Sidney Farber, MD, founded the Children’s Cancer Research Foundation in Boston in 1947 to provide state-of-the-art treatment to children with cancer and develop better preventatives, treatments, and cures. Later renamed in honor of its founder and its long-term supporter, the Charles A. Dana Foundation, the Dana-Farber Cancer Institute today employs nearly 4,000 physicians, staff, and researchers who are involved in some 700 clinical trials and a wide array of research projects, in areas ranging from cancer immunotherapy and DNA repair to the mapping of the altered genomes of cancer cells, in the hope of finding the mutations that matter most in carcinogenesis.
Participants in this tour will meet with members of Dana-Farber’s Imaging team and learn about their work to speed up development of new cancer drugs.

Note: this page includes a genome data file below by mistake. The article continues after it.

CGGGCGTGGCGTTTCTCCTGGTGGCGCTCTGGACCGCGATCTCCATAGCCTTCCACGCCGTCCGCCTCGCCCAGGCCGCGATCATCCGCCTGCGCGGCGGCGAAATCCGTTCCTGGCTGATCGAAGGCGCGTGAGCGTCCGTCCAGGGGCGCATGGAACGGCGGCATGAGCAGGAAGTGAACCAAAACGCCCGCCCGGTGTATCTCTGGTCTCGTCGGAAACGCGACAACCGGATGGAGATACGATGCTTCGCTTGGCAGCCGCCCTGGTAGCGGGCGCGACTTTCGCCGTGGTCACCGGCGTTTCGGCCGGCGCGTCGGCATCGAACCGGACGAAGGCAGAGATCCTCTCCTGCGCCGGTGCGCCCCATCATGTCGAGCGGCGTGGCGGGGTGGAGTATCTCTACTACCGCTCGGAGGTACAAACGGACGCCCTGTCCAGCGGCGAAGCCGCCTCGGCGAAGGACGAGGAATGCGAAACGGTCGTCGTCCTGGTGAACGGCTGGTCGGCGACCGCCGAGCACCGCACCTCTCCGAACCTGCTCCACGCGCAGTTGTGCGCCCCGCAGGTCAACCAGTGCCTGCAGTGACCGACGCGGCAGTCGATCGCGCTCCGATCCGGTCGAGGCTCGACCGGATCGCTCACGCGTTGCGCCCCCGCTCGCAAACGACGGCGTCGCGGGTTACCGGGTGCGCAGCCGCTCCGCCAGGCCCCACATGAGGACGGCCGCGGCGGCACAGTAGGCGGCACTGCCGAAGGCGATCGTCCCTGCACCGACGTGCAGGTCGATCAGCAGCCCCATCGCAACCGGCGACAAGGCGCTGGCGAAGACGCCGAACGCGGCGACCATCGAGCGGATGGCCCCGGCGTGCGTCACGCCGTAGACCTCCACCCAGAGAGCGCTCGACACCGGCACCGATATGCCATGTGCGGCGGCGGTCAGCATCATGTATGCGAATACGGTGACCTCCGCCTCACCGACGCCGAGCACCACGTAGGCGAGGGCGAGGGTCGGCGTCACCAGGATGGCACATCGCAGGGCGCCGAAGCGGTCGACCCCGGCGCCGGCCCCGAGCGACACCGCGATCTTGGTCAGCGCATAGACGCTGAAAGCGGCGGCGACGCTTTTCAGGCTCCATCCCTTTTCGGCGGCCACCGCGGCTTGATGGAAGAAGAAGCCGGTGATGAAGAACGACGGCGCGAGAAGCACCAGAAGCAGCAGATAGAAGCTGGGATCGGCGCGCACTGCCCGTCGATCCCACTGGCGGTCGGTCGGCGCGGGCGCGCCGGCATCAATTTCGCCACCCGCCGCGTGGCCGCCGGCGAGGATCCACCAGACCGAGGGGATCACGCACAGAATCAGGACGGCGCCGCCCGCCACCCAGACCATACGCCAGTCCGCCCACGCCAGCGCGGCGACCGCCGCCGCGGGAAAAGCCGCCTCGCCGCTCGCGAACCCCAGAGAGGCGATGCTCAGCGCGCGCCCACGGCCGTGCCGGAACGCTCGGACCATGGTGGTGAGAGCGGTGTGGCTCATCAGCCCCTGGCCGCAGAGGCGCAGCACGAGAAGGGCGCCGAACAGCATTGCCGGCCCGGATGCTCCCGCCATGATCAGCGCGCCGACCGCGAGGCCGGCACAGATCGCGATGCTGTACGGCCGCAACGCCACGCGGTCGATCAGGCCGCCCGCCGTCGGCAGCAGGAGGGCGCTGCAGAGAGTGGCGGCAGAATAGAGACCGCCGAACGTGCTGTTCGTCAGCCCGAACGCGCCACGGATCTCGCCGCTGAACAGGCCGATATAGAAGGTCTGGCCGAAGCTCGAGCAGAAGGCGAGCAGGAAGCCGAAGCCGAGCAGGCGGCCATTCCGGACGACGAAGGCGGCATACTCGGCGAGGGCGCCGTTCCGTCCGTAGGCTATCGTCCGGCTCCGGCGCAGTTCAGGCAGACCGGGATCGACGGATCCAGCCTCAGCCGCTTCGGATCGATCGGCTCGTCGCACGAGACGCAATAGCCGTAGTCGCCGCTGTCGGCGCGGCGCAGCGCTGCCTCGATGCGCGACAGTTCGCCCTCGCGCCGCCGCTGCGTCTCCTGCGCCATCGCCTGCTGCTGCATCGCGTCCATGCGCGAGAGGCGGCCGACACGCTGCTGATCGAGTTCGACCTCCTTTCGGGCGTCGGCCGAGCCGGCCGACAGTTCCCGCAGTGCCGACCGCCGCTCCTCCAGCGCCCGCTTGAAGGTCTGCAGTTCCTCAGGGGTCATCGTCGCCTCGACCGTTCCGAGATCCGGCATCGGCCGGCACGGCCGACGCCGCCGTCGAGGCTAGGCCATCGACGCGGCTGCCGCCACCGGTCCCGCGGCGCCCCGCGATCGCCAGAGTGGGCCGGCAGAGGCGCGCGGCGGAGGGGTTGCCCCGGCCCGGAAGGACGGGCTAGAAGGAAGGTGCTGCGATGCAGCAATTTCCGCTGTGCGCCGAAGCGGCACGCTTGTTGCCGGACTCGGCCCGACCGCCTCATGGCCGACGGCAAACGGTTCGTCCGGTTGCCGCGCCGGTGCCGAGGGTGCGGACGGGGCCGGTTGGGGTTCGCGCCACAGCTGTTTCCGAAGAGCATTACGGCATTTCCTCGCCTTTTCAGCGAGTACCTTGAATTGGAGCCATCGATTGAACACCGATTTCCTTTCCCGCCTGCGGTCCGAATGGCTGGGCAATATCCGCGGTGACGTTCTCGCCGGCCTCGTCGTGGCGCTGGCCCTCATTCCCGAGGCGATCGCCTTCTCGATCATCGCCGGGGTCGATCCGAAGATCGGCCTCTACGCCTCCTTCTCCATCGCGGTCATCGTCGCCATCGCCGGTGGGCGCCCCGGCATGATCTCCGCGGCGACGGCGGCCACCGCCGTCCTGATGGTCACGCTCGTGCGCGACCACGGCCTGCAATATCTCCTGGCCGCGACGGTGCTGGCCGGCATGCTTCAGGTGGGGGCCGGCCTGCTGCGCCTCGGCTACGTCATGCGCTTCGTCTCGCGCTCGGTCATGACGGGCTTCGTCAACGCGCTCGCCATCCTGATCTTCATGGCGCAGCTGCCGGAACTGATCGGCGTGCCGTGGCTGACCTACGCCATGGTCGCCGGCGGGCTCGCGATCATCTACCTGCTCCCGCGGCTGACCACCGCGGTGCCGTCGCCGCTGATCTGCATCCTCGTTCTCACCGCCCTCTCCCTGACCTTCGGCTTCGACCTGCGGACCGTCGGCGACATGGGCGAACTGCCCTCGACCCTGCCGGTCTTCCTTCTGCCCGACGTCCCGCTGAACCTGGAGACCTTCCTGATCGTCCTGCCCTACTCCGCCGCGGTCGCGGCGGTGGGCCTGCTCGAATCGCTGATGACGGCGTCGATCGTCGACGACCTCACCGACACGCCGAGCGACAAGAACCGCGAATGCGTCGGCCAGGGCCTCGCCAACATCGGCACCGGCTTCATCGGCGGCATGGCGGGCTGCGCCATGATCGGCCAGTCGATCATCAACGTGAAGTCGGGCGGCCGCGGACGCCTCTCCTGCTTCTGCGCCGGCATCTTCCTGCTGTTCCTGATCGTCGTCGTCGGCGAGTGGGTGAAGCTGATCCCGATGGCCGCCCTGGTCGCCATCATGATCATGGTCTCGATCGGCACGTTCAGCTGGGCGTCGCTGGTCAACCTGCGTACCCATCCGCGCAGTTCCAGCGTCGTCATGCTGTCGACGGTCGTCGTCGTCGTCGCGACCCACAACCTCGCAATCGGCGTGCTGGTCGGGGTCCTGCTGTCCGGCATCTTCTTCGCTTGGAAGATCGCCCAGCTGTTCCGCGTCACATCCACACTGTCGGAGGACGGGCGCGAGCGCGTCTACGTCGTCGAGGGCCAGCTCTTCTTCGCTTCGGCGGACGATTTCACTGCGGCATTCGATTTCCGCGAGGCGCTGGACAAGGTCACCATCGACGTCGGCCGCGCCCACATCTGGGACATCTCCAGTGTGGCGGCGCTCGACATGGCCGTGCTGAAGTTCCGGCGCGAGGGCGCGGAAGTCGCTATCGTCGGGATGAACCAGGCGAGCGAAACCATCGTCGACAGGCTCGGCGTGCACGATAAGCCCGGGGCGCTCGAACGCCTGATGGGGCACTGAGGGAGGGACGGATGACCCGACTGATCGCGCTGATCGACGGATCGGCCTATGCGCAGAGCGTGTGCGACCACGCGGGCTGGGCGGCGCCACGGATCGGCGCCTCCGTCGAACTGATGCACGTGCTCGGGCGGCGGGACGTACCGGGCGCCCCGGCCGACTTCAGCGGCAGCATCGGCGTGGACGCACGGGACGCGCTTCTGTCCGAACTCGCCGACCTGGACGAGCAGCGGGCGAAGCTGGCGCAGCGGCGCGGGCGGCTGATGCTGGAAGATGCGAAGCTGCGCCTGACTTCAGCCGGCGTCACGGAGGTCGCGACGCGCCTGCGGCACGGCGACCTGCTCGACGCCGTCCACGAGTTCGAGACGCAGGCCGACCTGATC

Although the pace of cancer innovation and discovery is rapidly increasing, the ‘bench-to-bedside’ translation of innovation and discovery to preclinical testing, clinical trials and clinical practice is still a tedious process that currently takes many years to complete. While some lag time is necessary to ensure safety and efficacy evaluations of a new drug, there may be ways to optimize and hasten these essential steps. Dana-Farber scientists believe that imaging can play a significant role at multiple levels in drug development. During they’ll share pre- and post-treatment images acquired on clinical research subjects, demonstrating the value of imaging in precision and personalized medicine by illustrating tumor size, location, and extent of disease; evidence that the tumor (or target) has or has not been “hit” by a drug treatment; and how a clinician can use the images to assess the response to therapy for go/no-go clinical decisions.